Hopefully, that very summarized explanation of how we process inputs can now help you appreciate how all stimuli could trigger psychological and physiological response systems within the body. It was mentioned that each stimulus the amygdala will assess also involved our memory center; therefore our brain can distinguish from our previous experiences to help balance our response. In this step of the reactionary sequence, our brain’s largest section, the Neocortex, will introduce reasoning and logic to our ultimate response. The human response system can easily be developed. Our “knee-jerk” emotional reaction will show before any logic comes into play. Yet, when you have all three levels of our brain engaged in a series of checks and balances to continually assess the need for “flight, fight or freeze”, you will then have more control over your response within milliseconds of a trigger.
Deirdre teaches a program that opens up growth potential through understanding the neuroscience of human baehaviour, emotional intelligence, advanced communication, critical thinking, body language an overarching internal wellness philosophy. These skills are the foundation of “Soft Skills” mentioned in previous blog posts and focus on “pre-escalation” in managing interactions, developing self-mastery and control for improved wellness and aid team dynamics and the ethical influence of others.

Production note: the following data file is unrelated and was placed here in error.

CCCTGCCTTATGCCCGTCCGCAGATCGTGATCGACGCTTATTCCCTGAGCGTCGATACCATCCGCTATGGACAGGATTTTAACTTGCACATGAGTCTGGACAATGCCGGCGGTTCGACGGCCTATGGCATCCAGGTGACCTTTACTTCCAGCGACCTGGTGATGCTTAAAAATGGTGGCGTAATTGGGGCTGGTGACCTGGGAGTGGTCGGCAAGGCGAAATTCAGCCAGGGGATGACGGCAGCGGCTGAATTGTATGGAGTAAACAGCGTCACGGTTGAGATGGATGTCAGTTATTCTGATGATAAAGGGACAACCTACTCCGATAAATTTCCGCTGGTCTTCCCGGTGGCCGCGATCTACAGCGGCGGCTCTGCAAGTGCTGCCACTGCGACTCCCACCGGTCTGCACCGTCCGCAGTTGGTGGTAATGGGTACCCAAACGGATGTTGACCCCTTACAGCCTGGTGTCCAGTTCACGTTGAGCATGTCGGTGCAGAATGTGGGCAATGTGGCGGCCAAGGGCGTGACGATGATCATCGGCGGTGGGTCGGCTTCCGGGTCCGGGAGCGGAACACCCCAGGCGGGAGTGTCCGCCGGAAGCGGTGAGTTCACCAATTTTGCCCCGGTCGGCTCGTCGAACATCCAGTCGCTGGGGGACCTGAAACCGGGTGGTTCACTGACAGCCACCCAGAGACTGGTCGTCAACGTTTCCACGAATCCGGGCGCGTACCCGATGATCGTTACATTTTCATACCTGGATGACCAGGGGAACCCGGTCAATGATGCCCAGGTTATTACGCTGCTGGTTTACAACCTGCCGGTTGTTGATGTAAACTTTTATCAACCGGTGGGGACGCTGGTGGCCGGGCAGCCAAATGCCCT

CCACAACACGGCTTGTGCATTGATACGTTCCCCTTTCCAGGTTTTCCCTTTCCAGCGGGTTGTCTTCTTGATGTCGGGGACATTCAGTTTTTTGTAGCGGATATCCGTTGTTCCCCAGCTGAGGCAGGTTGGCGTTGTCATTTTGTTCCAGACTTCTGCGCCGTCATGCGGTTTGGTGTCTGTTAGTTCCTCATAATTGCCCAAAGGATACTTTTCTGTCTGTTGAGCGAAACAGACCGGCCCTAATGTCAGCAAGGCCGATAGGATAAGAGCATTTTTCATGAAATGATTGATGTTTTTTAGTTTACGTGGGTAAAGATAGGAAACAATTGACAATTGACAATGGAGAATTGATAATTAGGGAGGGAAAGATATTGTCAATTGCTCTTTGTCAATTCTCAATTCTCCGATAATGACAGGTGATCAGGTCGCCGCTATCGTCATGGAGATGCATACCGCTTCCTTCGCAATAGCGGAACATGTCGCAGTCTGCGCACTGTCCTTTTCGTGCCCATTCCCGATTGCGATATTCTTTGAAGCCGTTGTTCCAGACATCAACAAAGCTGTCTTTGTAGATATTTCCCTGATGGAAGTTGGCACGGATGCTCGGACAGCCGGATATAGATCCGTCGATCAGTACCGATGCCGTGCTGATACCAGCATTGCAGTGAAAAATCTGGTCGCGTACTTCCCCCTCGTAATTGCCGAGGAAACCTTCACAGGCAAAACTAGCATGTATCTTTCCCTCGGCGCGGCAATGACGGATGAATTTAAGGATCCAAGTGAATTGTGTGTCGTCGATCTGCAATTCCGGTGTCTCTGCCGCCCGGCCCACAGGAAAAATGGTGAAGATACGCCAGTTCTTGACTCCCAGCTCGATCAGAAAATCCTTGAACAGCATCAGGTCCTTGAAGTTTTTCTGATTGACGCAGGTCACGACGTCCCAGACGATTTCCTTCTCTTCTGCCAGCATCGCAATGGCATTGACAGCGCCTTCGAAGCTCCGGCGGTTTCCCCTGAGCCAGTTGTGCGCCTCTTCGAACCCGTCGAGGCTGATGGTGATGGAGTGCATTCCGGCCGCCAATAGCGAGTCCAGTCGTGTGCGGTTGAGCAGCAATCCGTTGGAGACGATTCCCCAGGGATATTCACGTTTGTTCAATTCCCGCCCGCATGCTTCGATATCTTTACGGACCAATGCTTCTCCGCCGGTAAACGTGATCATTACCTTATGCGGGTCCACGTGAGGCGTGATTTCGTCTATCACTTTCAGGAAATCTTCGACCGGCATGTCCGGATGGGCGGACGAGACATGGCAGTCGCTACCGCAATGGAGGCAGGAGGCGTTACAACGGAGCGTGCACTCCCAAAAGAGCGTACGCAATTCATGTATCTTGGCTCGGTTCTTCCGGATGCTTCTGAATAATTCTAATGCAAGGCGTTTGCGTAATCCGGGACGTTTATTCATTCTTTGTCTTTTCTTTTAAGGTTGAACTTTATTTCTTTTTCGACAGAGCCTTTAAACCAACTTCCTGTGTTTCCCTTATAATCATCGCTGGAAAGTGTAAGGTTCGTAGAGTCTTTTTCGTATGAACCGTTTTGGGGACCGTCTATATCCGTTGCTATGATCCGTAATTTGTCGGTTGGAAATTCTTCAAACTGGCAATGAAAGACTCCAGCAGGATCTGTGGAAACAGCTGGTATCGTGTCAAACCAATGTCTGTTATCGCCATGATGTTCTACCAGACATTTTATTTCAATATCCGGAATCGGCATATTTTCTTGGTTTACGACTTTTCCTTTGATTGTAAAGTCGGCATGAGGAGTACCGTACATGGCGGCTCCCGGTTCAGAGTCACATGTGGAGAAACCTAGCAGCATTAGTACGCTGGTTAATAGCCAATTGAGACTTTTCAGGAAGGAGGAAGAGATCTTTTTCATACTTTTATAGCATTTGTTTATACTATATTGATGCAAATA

To further read about the science of developing culture enhancing team behavior, I recommend reading Deirdre’s book, Mistakenly Underappreciated: Re-engaging the Disengaged. Additionally, make sure you sign-up for email notifications to be notified when our next blog is posted.
Employees serve the strategic and mission goals of an organization when their psychological and physiological wellness are optimized. Statistically these skills aid budget savings in attendance, productivity and efficiency. Email firstname.lastname@example.org today to discuss how we may serve your best possible workforce.
Written and published by Atosa Asadi
In our last blog post, we challenged our readers to analyze why their teams may be unsuccessful. When such issues continues for a prolonged period of time, it is common for us to look to the leadership. In such an event, the executive management may hire an individual known for being an agent of change; in Deirdre’s experience, the outgoing manager had often made efforts to achieve efficiency, yet there was a heavy reliance on performance appraisal based methods that did not resonate with their team. In these instances, the leader often engages in finger-pointing in every direction but themselves. Why? you may ask, because they do not know how to build the soft skills of engagement and motivation within their team.